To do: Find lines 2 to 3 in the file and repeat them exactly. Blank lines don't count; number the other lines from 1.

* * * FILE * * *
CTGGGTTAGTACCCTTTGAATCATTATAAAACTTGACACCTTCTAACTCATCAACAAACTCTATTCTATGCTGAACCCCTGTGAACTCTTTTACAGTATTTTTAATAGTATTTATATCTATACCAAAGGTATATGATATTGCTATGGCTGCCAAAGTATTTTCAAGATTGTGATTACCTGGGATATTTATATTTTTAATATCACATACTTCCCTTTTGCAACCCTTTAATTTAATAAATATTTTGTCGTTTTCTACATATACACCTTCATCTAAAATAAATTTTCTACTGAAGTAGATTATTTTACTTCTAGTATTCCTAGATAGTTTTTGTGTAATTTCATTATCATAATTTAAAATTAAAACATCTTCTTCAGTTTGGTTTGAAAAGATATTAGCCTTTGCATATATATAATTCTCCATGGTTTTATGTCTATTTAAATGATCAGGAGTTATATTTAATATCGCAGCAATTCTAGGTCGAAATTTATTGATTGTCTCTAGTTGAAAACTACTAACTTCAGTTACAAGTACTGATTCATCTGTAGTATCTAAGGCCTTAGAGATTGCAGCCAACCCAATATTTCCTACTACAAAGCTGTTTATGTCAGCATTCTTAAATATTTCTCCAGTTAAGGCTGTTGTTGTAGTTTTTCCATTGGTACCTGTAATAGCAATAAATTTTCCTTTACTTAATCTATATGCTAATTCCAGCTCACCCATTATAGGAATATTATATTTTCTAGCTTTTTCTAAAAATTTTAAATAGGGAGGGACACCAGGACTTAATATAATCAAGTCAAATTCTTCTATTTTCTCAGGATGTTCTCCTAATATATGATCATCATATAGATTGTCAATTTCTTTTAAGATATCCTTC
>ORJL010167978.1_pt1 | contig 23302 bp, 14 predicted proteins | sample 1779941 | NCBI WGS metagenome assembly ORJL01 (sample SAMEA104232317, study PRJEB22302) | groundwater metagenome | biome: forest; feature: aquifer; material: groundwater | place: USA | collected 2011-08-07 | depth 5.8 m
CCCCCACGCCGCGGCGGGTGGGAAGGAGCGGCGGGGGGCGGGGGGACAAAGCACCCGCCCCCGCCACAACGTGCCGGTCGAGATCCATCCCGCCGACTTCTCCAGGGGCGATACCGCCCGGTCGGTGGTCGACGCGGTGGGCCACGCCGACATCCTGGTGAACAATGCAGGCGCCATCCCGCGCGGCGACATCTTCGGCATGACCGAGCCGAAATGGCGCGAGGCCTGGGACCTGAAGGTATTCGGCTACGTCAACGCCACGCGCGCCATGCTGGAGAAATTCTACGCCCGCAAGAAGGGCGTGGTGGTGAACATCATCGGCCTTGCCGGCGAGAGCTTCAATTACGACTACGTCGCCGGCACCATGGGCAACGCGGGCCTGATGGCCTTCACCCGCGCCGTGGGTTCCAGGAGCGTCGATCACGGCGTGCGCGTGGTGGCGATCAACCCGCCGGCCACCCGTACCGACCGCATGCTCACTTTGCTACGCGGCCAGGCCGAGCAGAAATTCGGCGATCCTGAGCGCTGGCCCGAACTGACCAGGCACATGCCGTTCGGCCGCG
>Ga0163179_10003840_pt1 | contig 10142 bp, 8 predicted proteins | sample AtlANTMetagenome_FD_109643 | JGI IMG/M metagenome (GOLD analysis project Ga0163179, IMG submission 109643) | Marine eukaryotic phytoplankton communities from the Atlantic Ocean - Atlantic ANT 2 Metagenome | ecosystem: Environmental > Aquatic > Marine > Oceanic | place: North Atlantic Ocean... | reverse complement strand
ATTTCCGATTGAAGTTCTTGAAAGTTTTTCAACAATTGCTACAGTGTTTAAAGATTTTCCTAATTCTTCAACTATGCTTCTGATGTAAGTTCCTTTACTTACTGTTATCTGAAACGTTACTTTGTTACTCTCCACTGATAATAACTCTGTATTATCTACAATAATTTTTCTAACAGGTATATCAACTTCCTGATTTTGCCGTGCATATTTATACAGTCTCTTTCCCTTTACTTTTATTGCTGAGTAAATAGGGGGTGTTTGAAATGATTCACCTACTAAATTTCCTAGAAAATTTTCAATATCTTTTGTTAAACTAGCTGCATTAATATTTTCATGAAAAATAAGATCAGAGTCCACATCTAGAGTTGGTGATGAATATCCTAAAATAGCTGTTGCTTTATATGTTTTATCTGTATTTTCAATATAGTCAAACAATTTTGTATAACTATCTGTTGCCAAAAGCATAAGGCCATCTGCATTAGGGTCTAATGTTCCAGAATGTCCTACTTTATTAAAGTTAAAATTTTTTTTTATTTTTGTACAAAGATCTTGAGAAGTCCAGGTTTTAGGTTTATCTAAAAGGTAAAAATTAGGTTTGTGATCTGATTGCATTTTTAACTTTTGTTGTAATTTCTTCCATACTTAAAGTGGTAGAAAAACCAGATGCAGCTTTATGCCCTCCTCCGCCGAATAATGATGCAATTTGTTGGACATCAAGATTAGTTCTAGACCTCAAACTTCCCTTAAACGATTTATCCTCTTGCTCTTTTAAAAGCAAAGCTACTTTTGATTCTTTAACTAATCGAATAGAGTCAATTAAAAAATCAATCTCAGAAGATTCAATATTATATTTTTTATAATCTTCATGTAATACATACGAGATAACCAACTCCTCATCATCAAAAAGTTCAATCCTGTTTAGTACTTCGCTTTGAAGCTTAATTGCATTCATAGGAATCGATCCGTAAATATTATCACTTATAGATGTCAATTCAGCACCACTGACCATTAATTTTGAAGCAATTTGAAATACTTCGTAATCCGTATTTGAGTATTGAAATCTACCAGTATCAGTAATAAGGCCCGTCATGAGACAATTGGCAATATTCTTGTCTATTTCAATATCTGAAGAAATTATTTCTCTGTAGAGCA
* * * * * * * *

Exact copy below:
>ORJL010167978.1_pt1 | contig 23302 bp, 14 predicted proteins | sample 1779941 | NCBI WGS metagenome assembly ORJL01 (sample SAMEA104232317, study PRJEB22302) | groundwater metagenome | biome: forest; feature: aquifer; material: groundwater | place: USA | collected 2011-08-07 | depth 5.8 m
CCCCCACGCCGCGGCGGGTGGGAAGGAGCGGCGGGGGGCGGGGGGACAAAGCACCCGCCCCCGCCACAACGTGCCGGTCGAGATCCATCCCGCCGACTTCTCCAGGGGCGATACCGCCCGGTCGGTGGTCGACGCGGTGGGCCACGCCGACATCCTGGTGAACAATGCAGGCGCCATCCCGCGCGGCGACATCTTCGGCATGACCGAGCCGAAATGGCGCGAGGCCTGGGACCTGAAGGTATTCGGCTACGTCAACGCCACGCGCGCCATGCTGGAGAAATTCTACGCCCGCAAGAAGGGCGTGGTGGTGAACATCATCGGCCTTGCCGGCGAGAGCTTCAATTACGACTACGTCGCCGGCACCATGGGCAACGCGGGCCTGATGGCCTTCACCCGCGCCGTGGGTTCCAGGAGCGTCGATCACGGCGTGCGCGTGGTGGCGATCAACCCGCCGGCCACCCGTACCGACCGCATGCTCACTTTGCTACGCGGCCAGGCCGAGCAGAAATTCGGCGATCCTGAGCGCTGGCCCGAACTGACCAGGCACATGCCGTTCGGCCGCG